Researchers from the UK have made a supramolecular complex comprising hydrogen-bonded rosettes sitting orthogonally inside a porphyrin nanoring.1
In nature, multi-component self-assembly is common in proteins and peptides. But for synthetic systems, it’s rare to find examples of different components assembling through orthogonal non-covalent interactions.
Porphyrin nanorings and hydrogen-bonded rosettes are two classic self-assembly motifs. Both systems also have unique electronic properties, which makes them potentially useful for applications such as light-harvesting, conducting nanomaterials and molecular machines, to name a few.
Now, in a collaboration between the University of Cambridge and the University of Oxford, Petr Motloch and colleagues have made a nanoring–rosette complex via cooperative assembly, a process combining seven components using hydrogen bonding and metal–ligand coordination interactions. The hydrogen-bonded rosette only assembles inside the porphyrin nanoring when it’s in the presence of all the components.
The components of the rosette, three pyrimidines and three barbiturates, were separately synthesised and equipped with pyridine ligands. For the nanoring component, the team used a previously reported complex with six zinc porphyrins linked with butadiynes.2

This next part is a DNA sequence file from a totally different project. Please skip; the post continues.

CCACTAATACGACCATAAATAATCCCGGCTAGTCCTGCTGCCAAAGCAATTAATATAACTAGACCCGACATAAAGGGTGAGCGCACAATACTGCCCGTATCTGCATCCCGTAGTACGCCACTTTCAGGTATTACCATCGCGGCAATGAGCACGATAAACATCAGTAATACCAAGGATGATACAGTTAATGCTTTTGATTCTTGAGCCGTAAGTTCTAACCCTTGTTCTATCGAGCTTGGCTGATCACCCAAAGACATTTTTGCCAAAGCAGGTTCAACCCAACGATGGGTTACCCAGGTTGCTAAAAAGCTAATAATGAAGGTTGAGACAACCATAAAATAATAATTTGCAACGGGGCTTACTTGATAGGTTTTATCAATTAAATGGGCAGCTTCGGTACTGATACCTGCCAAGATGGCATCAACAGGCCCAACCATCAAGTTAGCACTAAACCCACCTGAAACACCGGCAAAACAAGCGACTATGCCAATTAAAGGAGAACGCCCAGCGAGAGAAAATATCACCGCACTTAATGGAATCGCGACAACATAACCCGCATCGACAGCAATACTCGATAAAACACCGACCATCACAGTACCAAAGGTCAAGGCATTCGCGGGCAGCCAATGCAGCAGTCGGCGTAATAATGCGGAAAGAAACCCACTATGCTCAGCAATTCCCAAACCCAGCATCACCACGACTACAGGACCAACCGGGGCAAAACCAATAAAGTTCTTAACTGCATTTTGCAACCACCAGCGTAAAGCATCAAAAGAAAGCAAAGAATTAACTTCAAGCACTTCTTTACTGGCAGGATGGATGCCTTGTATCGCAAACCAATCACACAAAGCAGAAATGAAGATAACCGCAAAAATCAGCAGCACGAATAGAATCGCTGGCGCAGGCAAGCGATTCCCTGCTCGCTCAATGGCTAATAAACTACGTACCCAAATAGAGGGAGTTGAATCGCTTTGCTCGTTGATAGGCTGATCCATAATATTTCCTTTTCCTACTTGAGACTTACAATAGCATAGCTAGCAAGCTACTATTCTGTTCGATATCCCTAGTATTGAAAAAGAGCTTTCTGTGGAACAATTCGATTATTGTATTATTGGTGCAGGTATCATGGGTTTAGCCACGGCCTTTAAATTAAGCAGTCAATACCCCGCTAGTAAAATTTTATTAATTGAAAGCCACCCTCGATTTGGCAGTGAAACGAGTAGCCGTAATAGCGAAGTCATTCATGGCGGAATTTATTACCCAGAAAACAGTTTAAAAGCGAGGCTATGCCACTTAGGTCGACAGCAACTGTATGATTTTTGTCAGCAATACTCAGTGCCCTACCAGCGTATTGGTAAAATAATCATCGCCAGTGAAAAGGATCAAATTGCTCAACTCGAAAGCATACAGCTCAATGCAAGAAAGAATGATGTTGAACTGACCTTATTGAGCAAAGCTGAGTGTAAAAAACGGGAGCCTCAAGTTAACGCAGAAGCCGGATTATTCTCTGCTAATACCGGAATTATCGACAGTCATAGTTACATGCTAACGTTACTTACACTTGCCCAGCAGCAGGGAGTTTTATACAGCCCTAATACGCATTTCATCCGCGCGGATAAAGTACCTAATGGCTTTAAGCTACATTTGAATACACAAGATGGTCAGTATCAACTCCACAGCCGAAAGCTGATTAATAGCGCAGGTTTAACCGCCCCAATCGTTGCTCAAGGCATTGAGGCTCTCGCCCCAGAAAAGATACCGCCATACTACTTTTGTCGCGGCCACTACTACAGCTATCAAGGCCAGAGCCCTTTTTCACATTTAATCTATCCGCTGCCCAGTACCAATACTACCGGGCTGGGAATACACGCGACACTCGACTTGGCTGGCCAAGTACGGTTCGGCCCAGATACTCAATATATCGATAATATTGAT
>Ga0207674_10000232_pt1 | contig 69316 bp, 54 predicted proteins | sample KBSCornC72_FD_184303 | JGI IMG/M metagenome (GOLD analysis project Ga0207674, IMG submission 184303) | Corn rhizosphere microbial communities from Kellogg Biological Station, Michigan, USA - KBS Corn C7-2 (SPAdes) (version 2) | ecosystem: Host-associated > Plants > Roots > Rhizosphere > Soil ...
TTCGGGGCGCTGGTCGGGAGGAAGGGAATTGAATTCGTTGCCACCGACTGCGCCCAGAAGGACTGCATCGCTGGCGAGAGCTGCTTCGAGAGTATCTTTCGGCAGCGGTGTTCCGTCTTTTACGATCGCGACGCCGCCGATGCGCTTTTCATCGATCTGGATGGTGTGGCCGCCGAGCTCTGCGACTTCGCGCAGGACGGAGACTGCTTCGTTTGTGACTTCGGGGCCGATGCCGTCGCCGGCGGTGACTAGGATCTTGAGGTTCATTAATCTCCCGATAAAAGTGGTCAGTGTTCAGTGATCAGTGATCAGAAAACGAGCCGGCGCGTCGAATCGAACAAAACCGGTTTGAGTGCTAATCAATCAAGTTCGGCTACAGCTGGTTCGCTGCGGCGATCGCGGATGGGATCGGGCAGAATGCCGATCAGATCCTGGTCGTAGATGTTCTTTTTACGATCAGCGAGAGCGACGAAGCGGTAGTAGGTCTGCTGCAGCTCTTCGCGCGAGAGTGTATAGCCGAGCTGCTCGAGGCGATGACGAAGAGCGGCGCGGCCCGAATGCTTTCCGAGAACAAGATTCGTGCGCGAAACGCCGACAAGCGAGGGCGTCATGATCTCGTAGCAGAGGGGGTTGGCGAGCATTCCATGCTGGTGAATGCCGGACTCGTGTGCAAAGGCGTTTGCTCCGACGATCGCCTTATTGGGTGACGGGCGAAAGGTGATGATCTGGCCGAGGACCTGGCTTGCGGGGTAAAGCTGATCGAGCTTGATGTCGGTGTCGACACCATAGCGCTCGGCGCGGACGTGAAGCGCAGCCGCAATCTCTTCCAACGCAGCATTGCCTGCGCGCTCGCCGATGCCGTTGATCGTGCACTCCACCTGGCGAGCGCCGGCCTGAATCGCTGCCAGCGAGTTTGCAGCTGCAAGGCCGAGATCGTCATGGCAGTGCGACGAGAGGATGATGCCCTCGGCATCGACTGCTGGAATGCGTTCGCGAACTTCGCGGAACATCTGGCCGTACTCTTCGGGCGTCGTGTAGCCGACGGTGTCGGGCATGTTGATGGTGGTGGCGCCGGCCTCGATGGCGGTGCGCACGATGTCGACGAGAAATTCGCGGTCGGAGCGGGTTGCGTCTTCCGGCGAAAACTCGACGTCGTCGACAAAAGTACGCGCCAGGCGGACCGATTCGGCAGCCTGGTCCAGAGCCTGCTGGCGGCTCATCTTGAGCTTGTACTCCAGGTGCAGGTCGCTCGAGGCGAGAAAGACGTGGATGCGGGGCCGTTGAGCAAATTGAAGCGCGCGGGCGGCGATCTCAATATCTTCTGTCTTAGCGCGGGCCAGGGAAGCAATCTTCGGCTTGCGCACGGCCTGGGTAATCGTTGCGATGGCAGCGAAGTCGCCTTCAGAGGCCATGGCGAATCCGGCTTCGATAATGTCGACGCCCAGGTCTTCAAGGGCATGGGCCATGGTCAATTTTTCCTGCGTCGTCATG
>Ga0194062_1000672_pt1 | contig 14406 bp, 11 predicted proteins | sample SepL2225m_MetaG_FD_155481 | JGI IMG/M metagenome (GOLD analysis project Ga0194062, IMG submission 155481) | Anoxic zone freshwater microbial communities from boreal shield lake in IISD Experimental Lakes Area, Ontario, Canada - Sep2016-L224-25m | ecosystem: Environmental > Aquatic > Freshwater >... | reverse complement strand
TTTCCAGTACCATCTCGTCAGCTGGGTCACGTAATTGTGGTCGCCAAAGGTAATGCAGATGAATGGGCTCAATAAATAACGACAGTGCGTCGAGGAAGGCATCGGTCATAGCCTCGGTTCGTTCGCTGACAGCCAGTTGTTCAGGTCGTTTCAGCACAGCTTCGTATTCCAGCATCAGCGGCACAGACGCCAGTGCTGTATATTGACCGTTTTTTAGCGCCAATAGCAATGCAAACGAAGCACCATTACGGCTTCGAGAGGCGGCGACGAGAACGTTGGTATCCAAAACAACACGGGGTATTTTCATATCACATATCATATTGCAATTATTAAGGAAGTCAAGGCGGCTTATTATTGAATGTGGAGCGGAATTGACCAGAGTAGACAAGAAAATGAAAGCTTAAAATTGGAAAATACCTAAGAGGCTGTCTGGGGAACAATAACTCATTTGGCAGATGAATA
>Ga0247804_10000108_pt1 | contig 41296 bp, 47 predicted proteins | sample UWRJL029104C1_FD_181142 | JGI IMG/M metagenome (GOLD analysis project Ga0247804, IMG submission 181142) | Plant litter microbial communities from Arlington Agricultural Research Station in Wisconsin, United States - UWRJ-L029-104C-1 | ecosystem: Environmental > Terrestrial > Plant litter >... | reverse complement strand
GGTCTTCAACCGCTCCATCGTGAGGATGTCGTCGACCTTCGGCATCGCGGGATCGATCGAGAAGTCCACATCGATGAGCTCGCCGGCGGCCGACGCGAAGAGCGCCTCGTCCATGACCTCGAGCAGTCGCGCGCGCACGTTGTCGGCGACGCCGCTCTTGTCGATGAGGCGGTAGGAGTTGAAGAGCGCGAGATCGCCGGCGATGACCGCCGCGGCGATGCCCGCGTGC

In solution, the pyrimidine and barbiturate can only assemble into the hydrogen-bonded rosette above a certain concentration. Likewise, the individual pyridine ligands do not coordinate to the zinc porphyrins at very low concentrations. When adding the porphyrin nanoring to a dilute mixture of the rosette forming components, the team discovered that a particularly stable complex formed at a stoichiometry of 1:3:3 (nanoring:pyrimidine:barbiturate). Their results also suggest that the supramolecular complex assembles in a stepwise manner.